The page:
Balanced Rock Trail | North Sterling State Park
Sterling, CO | 04/18/20| 0.34 miles | 45′ gain
The goal was to find a place to hike with as few people as possible (due to coronavirus). Heading east (the opposite direction of the mountains) is a surefire way to avoid anything that could even resemble a crowd. North Sterling State Park boasts miles of trails (plus it’s a decent drive) so we easily filled up an entire day.
I have an annual state park pass so Kyle and I were able to drive directly to the trailhead without stopping to pay a day use fee. I’d researched the various trails within the state park, and while we wouldn’t be able to finish all of them in one day, we could finish all of the shorter ones. I was most excited for the 1/4 mile Balanced Rock Trail as it was supposed to have a pretty cool fossil. That was our first stop.
Dam Trail | North Sterling State Park
Sterling, CO | 04/18/20| 2.54 miles | 14′ gain
We next walked south from the Balanced Rock Trailhead on the Dam Trail. This trail follows the entire North Sterling Reservoir Dam before turning west and ending in the boat launch parking lot. The boat launch was closed so we walked all the way to the boat ramp to let Bob go for a swim.
The dam was constructed in 1911 to supply irrigation water to the surrounding farmland. It took two years and 1,500 mules and horses (plus their humans) to excavate the reservoir and build the mile-long dam. This area is semi-arid and without supplemental irrigation, crops would not survive. Today, the reservoir supplies water to 41,000 acres of nearby cropland.
South End Trails | North Sterling State Park
Sterling, CO | 04/18/20| 2.95 miles | 115′ gain
Just south of the dam are a number of short trails. (The state park calls these the South End Trails.) They don’t technically connect but we were able to make a decent loop out of all of them by occasionally following and crossing various campground roads.
We parked at Sunset Cove and had a quick lunch. After studying the map, we decided to head north on the Swim Beach Trail first. This trail leads from Sunset Cove past the Swim Beach and continues around another large cove before dead-ending at a day use parking lot.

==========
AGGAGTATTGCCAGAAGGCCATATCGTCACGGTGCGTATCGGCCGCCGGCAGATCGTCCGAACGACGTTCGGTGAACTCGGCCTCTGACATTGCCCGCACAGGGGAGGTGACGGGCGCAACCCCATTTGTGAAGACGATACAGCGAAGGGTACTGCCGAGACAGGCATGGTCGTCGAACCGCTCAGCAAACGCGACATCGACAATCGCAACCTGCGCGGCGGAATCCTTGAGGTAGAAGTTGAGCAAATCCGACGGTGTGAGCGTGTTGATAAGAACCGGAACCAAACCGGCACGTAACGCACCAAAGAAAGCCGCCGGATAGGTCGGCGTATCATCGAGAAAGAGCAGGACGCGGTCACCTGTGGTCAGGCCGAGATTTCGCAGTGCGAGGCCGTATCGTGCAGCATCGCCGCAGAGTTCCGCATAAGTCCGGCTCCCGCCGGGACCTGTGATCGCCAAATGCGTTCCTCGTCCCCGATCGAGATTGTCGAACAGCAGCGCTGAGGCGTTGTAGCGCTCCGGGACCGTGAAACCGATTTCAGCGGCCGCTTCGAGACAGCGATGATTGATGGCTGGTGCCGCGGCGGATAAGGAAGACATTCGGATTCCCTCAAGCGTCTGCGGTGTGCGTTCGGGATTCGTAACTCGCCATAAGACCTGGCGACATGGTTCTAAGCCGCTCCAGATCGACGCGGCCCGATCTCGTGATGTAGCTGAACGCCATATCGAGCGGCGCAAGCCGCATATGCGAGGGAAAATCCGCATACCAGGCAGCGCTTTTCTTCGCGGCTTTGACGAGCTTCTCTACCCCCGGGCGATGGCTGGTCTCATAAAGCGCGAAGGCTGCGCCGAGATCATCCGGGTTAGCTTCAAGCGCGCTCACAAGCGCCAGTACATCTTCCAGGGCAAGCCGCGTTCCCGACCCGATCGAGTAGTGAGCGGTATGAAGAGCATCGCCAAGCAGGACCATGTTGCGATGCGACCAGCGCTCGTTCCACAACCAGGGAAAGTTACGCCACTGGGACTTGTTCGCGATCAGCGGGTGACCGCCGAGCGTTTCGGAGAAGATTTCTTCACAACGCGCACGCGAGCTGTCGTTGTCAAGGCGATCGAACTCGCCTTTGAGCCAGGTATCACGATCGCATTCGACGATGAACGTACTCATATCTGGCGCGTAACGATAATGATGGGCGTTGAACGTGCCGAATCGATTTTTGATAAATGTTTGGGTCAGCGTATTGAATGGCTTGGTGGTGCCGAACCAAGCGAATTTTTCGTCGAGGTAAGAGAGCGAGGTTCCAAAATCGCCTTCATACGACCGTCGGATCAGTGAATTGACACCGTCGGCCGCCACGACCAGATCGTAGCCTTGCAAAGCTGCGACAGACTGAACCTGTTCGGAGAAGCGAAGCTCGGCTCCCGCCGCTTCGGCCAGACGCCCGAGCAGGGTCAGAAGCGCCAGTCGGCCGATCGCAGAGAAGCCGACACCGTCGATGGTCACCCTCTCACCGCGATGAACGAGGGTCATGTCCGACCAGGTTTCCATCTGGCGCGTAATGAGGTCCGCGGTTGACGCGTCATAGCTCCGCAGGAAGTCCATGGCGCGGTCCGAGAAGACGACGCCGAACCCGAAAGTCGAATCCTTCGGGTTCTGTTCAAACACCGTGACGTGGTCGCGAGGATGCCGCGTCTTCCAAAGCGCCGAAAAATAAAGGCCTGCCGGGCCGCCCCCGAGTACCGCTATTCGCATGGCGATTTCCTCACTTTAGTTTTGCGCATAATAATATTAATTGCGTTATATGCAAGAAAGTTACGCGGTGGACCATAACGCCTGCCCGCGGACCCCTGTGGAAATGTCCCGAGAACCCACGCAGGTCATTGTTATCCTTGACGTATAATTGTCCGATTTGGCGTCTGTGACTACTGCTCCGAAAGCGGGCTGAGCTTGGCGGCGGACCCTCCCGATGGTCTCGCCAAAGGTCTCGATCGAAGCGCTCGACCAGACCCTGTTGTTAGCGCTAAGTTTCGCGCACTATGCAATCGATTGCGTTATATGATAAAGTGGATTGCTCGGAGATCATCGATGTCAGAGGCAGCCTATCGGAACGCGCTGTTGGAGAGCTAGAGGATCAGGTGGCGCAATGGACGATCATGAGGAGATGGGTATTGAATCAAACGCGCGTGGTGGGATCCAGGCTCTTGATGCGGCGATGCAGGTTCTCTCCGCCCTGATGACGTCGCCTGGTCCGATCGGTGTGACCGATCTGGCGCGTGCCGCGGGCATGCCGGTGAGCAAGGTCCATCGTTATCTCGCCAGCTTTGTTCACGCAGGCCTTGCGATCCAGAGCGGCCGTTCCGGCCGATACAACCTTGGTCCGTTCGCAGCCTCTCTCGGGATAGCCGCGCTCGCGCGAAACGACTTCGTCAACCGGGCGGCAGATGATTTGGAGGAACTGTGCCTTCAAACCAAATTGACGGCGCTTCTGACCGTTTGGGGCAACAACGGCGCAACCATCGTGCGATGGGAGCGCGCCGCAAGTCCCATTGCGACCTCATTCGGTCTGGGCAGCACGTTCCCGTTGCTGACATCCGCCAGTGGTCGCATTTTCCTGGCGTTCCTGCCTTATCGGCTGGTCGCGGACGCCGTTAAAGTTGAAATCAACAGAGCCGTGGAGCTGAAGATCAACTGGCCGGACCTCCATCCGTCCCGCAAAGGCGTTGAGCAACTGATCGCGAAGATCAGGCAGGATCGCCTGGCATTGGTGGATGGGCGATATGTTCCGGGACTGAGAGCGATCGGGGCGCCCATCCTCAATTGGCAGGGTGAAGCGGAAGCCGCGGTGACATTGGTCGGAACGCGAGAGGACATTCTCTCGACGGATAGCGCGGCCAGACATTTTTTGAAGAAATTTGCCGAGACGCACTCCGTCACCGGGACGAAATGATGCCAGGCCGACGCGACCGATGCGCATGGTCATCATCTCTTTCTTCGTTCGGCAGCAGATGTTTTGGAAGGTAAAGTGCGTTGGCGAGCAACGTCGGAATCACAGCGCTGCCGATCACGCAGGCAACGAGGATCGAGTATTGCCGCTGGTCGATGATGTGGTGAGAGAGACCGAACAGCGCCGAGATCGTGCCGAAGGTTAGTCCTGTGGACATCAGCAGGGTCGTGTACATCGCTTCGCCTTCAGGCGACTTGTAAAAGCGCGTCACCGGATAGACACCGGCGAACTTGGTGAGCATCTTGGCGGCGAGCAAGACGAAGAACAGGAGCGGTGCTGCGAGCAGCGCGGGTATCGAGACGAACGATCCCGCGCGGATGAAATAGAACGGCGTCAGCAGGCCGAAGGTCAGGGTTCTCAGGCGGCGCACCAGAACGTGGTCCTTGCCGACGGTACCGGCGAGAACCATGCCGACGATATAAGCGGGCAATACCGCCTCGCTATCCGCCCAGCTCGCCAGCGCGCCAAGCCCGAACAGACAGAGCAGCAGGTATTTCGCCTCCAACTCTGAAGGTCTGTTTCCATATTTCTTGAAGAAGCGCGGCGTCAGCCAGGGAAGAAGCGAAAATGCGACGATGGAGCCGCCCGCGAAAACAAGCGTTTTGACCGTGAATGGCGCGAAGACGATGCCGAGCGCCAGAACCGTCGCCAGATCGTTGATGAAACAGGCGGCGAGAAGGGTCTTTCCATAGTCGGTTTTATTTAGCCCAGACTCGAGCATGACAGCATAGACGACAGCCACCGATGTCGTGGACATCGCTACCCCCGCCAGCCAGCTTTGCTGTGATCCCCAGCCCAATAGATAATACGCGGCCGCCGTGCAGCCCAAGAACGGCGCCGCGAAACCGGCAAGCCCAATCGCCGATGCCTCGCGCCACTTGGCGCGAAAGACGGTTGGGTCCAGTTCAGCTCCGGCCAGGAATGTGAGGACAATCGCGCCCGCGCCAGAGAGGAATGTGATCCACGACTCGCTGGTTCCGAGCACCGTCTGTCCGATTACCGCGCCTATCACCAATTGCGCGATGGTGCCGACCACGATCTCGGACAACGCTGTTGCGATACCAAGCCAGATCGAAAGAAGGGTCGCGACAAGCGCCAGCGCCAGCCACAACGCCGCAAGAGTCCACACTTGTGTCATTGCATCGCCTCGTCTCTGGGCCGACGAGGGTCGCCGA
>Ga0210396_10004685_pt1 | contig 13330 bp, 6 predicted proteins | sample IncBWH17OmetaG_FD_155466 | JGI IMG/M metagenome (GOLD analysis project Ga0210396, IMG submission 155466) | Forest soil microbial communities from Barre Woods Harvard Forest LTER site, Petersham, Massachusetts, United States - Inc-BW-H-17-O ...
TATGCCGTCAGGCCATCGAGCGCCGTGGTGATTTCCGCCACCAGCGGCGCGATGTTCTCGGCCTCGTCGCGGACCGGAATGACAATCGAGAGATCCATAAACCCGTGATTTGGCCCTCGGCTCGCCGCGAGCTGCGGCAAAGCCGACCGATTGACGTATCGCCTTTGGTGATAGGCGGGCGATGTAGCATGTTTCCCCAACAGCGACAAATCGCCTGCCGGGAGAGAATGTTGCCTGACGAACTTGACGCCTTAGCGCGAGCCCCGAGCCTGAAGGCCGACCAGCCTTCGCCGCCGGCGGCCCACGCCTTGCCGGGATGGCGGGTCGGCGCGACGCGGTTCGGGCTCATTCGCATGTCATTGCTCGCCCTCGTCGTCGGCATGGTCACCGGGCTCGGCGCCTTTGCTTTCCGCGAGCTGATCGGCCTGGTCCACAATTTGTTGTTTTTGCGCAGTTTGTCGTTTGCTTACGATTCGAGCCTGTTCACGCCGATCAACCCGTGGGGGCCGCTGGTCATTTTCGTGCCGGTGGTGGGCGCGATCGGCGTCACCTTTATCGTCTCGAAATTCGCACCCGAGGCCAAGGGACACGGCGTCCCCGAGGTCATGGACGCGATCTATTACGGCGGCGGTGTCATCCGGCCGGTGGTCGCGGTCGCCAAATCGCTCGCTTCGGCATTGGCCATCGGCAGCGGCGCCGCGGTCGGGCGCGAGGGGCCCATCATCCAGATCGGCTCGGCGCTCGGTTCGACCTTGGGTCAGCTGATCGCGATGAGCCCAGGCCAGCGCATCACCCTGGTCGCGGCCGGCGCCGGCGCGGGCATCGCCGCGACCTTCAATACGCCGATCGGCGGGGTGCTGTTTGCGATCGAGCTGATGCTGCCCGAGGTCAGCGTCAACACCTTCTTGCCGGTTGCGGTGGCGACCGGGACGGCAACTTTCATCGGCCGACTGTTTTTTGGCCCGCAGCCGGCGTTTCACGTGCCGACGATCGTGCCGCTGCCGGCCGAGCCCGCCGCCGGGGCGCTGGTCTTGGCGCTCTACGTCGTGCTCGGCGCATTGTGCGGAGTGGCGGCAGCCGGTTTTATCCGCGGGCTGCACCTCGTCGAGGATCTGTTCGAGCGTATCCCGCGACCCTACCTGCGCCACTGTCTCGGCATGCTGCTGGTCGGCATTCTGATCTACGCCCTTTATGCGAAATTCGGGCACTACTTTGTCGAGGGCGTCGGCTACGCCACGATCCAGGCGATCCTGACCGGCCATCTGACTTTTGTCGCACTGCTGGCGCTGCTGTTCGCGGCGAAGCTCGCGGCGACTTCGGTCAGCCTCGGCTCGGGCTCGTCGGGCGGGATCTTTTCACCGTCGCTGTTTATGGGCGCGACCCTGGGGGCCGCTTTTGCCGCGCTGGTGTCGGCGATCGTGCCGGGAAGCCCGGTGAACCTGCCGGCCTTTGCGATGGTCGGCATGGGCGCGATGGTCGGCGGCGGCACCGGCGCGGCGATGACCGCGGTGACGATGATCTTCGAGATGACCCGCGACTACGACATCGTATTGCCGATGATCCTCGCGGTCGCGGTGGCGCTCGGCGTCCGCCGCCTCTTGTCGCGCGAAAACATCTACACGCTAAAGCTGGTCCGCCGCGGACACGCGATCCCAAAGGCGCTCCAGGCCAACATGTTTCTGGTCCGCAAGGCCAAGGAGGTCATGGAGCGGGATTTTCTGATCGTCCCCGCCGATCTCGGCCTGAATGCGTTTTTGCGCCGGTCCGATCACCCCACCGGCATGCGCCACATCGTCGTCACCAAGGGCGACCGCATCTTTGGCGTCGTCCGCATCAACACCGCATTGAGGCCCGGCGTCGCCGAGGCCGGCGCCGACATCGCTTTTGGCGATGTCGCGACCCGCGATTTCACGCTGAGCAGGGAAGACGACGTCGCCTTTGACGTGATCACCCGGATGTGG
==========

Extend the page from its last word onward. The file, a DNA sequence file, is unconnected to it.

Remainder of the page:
The swim beach was completely underwater. I wonder what it looks like in summer! We continued around a forested cove. This was a really interesting area, almost like a swamp. The waves on the reservoir broke at the first line of trees, keeping the water towards the back of the cove nice and calm. This area clearly provides a ton of habitat for birds, as the sheer sound of them singing and squawking was deafening. It felt like we were in the jungle. How does this even exist in northeastern Colorado?
From the end of the Swim Beach Trail, we had to backtrack a short ways before connecting with the Chimney View Trail at the opposite side of the Swim Beach parking lot. We crossed a road and soon reached the Chimney View Campground. We were still in the beginning of lockdown and all campgrounds were closed. It was a little eerie walking around this huge campground with no one around. We wandered around the campsites and headed east to pick up the Amphitheater Trail. This is a short trail that leads from one parking lot to another (and to an amphitheater) and then we walked west through the also empty Inlet Grove Campground. Wandering through empty campgrounds isn’t exactly my favorite thing in the world, but then we reached the Shooting Star Trail and it became a bit more scenic again.
We followed the Shooting Star Trail up a small hill and connected with the Red Fox and Sunset Point Trails. These form two small loops at the top of the hill that provide good views of the reservoir.
After looping around Sunset Point, we crossed another parking lot to connect with the Sunset Cove Trail which led us back to our car. North Sterling is definitely not the most scenic or exciting state park in Colorado, but it was worth the drive to avoid the crowds and explore a pretty unique area!